Activity: Talk or presentation › Invited talk
Jelle van Dijk (University of Twente)
Out of your mind, into the body? From theory to inspiration
How do we mix the digital and the physical in ways that are intuitive to our own bodies? Indeed it may feel sometimes as if we have lost touch with our bodies. This seems related to the way digital technologies have gradually taken over increasingly large parts of our everyday lives.
So what about these new kinds of interfaces, VR, AR, and the like? Would something like Google Glass help to get back in touch with ourselves? Or would it actually make things worse, recruiting now our whole body as a means to lose ourselves once more in the digital world? In this talk, I show how interactive technologies are shaped by certain philosophical assumptions, which go back to Descartes’ famous split between ‘mind’ and ‘body’.
From the 1940s onwards, Cognitive Science reinvented this Cartesian dualism, claiming our minds were essentially software, and our body the corresponding hardware (including the sensors and actuators to connect our software-minds to the physical world). I believe that unless we get rid of this mind-body split, we will keep designing things that fail to appreciate what "intuitive to our own body" really means. Simply mixing physical with digital is not enough. We need more than the Oculus Rift Developer Kit; we need the right sort of conceptual apparatus to go with it.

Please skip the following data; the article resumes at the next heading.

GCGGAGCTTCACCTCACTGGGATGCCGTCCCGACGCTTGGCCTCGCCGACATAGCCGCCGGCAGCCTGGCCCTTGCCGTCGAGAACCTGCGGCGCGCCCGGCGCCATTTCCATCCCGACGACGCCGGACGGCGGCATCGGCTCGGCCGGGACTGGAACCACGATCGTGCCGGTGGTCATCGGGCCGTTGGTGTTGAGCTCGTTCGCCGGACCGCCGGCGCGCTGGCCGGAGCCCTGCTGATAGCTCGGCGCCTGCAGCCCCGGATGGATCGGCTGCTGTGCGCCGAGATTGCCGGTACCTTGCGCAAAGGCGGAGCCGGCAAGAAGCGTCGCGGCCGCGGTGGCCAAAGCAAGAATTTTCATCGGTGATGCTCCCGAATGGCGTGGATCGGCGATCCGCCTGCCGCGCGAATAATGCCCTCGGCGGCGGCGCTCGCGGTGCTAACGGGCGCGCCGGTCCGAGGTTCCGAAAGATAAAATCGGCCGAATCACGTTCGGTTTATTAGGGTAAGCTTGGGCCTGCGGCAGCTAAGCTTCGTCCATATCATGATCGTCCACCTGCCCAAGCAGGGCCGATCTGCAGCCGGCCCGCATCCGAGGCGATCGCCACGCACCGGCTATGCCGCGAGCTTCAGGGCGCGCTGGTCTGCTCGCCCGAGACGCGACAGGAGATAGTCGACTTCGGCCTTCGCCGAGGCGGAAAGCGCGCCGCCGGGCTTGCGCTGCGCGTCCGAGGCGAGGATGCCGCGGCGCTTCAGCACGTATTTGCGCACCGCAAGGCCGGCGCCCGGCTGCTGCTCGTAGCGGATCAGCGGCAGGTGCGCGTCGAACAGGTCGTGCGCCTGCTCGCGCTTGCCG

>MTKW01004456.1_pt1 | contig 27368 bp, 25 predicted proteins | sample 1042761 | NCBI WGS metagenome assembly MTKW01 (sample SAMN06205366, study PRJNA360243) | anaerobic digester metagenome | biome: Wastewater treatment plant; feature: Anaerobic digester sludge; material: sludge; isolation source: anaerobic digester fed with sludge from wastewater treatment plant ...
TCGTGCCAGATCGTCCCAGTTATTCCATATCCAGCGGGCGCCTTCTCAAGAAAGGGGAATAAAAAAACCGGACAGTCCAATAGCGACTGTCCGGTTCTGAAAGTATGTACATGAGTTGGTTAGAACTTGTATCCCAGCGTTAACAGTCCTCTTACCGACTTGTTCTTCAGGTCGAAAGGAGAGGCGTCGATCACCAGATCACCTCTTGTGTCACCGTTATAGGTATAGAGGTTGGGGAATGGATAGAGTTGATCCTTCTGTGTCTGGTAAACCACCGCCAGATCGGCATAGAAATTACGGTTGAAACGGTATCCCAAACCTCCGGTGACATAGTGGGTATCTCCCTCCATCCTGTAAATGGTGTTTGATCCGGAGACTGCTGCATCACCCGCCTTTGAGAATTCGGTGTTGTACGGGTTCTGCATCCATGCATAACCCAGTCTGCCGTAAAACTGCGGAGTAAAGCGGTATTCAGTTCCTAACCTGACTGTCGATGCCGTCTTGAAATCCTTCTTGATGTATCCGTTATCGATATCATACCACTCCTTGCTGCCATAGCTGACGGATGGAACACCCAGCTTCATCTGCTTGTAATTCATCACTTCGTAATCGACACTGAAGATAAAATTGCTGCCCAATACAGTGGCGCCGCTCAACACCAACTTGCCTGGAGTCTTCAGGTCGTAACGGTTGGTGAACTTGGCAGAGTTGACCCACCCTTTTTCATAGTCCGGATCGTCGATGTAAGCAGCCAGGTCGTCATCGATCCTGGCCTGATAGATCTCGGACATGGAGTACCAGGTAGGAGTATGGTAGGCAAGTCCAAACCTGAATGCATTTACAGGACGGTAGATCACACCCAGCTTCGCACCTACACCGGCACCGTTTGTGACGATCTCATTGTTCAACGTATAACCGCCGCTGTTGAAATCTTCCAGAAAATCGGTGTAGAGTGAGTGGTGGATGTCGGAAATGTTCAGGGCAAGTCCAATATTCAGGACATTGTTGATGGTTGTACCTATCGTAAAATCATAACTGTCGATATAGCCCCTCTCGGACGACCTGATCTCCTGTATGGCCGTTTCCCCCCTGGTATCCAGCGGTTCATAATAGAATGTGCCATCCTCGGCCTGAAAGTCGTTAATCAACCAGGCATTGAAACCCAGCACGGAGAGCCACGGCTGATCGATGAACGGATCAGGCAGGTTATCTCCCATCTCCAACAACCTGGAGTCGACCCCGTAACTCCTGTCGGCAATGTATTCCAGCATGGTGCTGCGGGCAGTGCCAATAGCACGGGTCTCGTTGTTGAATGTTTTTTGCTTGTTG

This is why I introduce an alternative philosophy, one that rejects any Cartesian dualism. It is based on theories of embodiment; in particular that of Maurice Merleau-Ponty. The framework I propose aims to do justice to the full design potential of mixing physical and digital. By reframing our understanding of the role of the body, it opens up an exciting new design space. It offers inspiration to anyone designing for VR, AR, IoT, Ubicomp and Wearables in all sorts of application domains, such as health, well-being, automotive, the office and the home.